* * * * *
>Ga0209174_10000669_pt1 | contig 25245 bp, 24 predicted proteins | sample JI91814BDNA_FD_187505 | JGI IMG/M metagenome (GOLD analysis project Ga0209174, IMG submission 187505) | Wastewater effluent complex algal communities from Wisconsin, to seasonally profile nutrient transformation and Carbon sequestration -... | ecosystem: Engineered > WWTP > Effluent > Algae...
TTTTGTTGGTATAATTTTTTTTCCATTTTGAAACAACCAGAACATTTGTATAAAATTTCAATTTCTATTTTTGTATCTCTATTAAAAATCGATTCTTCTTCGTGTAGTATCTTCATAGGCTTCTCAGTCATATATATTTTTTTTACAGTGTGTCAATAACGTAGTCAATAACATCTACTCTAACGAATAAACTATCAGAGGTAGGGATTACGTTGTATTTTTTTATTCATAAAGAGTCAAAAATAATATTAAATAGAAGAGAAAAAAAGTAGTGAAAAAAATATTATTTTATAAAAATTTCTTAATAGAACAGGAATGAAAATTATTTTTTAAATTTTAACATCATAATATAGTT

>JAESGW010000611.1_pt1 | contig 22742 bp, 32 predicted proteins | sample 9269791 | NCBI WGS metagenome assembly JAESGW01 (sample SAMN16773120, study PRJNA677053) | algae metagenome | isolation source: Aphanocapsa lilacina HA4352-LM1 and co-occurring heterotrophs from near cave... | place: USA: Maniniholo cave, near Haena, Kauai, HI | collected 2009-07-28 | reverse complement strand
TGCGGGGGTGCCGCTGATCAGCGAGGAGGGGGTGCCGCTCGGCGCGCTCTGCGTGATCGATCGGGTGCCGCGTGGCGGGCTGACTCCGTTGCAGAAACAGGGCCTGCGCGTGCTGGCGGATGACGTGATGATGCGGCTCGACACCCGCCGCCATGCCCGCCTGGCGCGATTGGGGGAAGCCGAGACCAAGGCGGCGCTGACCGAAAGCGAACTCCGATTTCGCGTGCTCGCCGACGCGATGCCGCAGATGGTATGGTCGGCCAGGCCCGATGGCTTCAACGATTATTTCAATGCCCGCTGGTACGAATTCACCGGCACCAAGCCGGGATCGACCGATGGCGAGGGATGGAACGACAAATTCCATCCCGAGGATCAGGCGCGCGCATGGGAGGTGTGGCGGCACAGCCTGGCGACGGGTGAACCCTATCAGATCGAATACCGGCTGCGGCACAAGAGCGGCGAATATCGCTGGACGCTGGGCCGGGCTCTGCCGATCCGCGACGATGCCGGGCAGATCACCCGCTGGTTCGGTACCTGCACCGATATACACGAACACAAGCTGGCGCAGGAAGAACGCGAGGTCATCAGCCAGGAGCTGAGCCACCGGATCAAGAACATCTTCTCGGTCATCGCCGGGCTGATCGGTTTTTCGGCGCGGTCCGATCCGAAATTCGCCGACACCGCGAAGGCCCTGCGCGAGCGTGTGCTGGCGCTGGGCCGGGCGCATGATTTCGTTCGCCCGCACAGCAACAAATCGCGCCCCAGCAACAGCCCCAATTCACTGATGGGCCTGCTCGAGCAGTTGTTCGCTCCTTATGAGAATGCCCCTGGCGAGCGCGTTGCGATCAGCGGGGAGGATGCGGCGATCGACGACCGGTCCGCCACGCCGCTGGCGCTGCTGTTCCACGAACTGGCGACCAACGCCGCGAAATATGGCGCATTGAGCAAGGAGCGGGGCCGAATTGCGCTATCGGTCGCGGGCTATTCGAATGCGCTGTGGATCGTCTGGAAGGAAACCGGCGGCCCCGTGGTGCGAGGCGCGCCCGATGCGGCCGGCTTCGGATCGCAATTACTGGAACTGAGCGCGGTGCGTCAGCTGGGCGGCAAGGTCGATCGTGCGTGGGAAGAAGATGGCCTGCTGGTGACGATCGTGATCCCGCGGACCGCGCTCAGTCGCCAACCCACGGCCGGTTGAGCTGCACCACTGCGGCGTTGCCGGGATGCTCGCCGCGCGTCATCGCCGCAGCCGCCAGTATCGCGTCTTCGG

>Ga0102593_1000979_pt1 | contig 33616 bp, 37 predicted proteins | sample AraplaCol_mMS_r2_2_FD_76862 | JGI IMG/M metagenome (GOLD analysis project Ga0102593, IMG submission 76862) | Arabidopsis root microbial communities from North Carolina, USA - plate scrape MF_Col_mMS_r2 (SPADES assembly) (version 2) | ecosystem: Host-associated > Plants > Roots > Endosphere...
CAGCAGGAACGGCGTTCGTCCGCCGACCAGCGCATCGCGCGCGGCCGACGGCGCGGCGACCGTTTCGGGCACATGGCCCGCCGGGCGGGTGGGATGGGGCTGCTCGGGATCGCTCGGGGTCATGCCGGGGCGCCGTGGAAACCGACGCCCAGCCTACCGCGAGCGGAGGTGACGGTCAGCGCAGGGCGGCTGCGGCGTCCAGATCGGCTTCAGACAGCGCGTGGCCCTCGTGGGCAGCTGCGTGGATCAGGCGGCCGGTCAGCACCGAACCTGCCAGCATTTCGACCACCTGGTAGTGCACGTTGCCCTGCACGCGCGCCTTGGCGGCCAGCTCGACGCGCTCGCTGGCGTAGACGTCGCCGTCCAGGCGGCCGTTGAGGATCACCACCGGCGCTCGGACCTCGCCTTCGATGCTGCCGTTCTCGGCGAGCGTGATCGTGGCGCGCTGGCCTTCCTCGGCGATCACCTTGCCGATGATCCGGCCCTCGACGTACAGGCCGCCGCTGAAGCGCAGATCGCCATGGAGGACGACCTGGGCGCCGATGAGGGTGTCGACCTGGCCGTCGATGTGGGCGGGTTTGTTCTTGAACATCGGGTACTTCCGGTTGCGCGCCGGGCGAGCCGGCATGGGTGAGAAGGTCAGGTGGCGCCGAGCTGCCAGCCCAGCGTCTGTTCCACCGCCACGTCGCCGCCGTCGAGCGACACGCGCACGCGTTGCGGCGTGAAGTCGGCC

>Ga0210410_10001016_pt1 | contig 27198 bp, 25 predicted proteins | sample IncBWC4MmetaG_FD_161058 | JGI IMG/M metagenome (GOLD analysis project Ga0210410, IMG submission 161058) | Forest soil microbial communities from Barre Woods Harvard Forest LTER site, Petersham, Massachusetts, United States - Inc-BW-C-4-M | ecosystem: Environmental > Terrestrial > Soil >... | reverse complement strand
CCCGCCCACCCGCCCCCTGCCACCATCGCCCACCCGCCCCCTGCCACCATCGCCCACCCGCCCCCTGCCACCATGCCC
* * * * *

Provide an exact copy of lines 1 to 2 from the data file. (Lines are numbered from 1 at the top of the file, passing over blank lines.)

>Ga0209174_10000669_pt1 | contig 25245 bp, 24 predicted proteins | sample JI91814BDNA_FD_187505 | JGI IMG/M metagenome (GOLD analysis project Ga0209174, IMG submission 187505) | Wastewater effluent complex algal communities from Wisconsin, to seasonally profile nutrient transformation and Carbon sequestration -... | ecosystem: Engineered > WWTP > Effluent > Algae...
TTTTGTTGGTATAATTTTTTTTCCATTTTGAAACAACCAGAACATTTGTATAAAATTTCAATTTCTATTTTTGTATCTCTATTAAAAATCGATTCTTCTTCGTGTAGTATCTTCATAGGCTTCTCAGTCATATATATTTTTTTTACAGTGTGTCAATAACGTAGTCAATAACATCTACTCTAACGAATAAACTATCAGAGGTAGGGATTACGTTGTATTTTTTTATTCATAAAGAGTCAAAAATAATATTAAATAGAAGAGAAAAAAAGTAGTGAAAAAAATATTATTTTATAAAAATTTCTTAATAGAACAGGAATGAAAATTATTTTTTAAATTTTAACATCATAATATAGTT